Europaallee is expanding. The major bank UBS AG has already relocated to the new building, named Europalle 21, situated beside Zurich’s main train station and its university of teacher education. Three renowned european architectural firms have designed the ensemble of four buildings: MAX DUDLER, ANNETTE GIGON / MIKE GUYER ARCHITECTS and DAVID CHIPPERFIELD ARCHITECTS
The urban plan for the site between Zurich’s Lagerstrasse and the track bed, to which Europaallee 21 belongs, dates back to a two-stage study commissioned by SBB AG in 2006 that Max Dudler won. On Max Dudler’s initiative, the competition’s runner up – the consortium Annette Gigon / Mike Guyer Architects and David Chipperfield Architects – was invited to collaborate on the development of Construction Site C based on the winning competition design. The UBS complex comprises four buildings, grouped like windmill sails around a public courtyard accessible from four sides. The individual buildings are connected by bridges to form a unified whole. Max Dudler designed two of the buildings, the remaining two being designed by David Chipperfield Architects and Gigon/Guyer Architects respectively. The collaborative nature of the new ensemble – the result of close cooperation between the three architectural firms – is in keeping with the major bank’s own image.
UBS’s representative offices will be in Europaallee 21 of central Zurich’s new Europaallee district. Following Kees Christiaanse’s masterplan, this district is being developed alongside the narrowed tracks of Zurich’s main train station. Europaallee 21 is situated between Lagerstrasse and the track bed. Construction Site A lies to the east, and Construction Site E to the west. The planned completion date for the new Europaallee district is 2020. The new district will incorporate 6 000 workplaces, 2 500 study spaces, 300 apartments, one hotel, shops and restaurants as well as other leisure activities. On Construction Site A, Europaallee Quarter’s first new edifice, completed in autumn 2012, was a four-building ensemble by Max Dudler, which houses Zurich’s University of Teacher Education, as well as a shopping mall and offices. Prior to the decision to develop the tract of land in 2006, the area was being used by the Swiss Federal Railways and the Swiss Postal Service and was not accessible to the public.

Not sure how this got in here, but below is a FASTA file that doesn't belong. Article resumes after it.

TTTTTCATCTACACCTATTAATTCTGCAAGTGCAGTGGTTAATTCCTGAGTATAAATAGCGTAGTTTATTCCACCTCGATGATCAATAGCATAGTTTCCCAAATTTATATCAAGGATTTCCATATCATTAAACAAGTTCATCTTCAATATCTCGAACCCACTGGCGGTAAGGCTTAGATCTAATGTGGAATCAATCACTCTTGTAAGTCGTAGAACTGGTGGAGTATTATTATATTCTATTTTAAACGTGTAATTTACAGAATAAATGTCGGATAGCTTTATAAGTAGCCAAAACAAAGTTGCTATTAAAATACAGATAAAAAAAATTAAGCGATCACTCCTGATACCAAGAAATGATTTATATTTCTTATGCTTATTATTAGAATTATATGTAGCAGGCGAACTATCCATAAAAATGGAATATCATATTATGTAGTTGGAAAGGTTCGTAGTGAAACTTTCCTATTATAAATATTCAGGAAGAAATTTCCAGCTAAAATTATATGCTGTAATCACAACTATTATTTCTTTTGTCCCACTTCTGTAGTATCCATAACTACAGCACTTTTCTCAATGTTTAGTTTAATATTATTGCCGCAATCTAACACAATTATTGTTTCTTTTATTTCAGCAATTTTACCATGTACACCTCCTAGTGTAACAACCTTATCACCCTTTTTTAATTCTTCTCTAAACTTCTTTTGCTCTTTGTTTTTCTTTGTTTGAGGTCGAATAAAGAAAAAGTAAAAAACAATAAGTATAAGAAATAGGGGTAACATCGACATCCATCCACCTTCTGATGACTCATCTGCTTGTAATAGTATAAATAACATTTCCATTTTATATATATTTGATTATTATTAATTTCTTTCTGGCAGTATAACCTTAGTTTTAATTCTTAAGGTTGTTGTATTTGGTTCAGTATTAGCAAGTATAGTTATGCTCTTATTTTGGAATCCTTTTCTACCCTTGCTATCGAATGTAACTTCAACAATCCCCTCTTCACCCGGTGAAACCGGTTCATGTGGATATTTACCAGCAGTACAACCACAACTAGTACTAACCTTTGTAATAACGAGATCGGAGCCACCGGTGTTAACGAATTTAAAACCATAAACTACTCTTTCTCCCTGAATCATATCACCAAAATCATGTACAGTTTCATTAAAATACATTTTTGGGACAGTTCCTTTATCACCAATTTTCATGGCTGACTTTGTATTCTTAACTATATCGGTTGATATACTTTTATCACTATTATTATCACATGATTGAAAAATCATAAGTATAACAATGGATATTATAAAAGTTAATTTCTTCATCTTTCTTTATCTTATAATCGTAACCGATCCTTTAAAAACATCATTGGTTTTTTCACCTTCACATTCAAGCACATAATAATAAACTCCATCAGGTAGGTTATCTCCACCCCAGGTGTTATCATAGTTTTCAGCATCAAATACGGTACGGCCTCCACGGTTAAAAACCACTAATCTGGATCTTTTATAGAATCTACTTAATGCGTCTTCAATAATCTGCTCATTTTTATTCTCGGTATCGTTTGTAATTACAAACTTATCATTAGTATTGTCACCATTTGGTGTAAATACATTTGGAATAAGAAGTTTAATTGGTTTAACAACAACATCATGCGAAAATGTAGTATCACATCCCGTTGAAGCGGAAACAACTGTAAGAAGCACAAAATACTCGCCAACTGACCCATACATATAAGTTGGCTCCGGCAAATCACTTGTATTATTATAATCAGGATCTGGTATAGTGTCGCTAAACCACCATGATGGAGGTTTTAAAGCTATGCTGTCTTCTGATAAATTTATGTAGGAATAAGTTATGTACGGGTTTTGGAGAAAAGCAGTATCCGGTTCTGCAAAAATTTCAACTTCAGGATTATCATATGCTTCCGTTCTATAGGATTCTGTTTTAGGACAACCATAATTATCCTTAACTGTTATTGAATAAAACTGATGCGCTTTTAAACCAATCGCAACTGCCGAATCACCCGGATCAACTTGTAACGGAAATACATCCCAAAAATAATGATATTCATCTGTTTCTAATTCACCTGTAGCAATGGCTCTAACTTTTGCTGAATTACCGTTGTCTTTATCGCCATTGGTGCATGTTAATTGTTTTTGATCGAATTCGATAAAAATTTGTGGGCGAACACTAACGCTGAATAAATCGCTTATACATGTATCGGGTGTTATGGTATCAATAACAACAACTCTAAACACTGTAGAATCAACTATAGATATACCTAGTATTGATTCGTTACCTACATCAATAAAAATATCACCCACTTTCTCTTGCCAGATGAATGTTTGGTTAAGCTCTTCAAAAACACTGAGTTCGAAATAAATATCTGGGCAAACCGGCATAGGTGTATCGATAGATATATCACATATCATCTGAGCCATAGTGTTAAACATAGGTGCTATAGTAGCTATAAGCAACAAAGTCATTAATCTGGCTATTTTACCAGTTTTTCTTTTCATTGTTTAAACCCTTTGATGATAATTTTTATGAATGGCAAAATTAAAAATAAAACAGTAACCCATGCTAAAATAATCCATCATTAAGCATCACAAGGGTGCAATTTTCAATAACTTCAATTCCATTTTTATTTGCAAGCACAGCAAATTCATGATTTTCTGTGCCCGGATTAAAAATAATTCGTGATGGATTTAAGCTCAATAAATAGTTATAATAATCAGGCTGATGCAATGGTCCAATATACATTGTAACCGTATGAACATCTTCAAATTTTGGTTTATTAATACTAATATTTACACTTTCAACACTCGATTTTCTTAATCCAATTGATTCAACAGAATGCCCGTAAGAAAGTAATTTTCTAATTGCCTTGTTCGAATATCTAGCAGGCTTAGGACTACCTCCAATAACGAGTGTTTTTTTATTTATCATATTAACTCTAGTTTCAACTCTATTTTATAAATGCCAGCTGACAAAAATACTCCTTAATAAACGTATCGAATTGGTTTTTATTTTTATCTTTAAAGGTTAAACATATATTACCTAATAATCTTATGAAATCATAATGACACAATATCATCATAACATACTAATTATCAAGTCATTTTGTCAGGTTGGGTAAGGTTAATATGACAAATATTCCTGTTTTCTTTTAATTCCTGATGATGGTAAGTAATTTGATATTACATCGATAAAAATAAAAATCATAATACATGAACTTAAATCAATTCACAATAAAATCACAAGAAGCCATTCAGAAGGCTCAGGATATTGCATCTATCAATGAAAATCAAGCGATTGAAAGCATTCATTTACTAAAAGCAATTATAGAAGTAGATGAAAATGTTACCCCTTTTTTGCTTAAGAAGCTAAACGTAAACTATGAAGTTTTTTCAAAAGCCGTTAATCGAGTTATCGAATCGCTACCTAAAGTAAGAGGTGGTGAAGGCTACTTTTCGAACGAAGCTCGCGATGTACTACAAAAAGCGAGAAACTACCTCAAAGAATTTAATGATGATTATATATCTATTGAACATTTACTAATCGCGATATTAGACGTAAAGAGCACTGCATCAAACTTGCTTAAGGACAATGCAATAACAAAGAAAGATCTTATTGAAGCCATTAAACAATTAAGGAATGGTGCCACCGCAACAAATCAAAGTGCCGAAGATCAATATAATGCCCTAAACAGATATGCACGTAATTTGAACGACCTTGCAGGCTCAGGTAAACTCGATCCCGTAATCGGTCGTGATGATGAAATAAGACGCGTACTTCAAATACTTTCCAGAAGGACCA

Freischützgasse House, the new eight-storey building designed by David Chipperfield Architects, occupies the north-east corner of the site. The narrow front end opens onto the new Europaallee, while its long side extends along Freischützgasse. The strict rationality of its floor plan, also reflected in its façade, is softened by the floor-height facade bands which meander in opposing directions. The resulting bas-relief effect is further enhanced by printed synthetic mesh with different levels of perforation in
the external glass panels. The appearance of the building changes depending on the prevailing light and viewing angle. In its perception it oscillates between heaviness and lightness, austerity and playfulness, enclosure and openness and in doing so enters into a lively dialogue with its surroundings.
On the ground floor, the entrance lobby creates a link between Freischützgasse and the inner courtyard. Two storeys in height, the lobby offers views into the first floor offices as well as the communal corridor. This generously-proportioned corridor, facing the inner courtyard, connects all four office buildings at first floor level. Bridge areas on all the other floors enable direct access to the adjoining buildings. The new building’s interior is defined by its rational floor plan, which provides a maximum degree of flexibility through column-free spaces. The bay-like niches set into the building’s façade afford attractive views across Europaallee boulevard, as well as into the publicly accessible inner courtyard.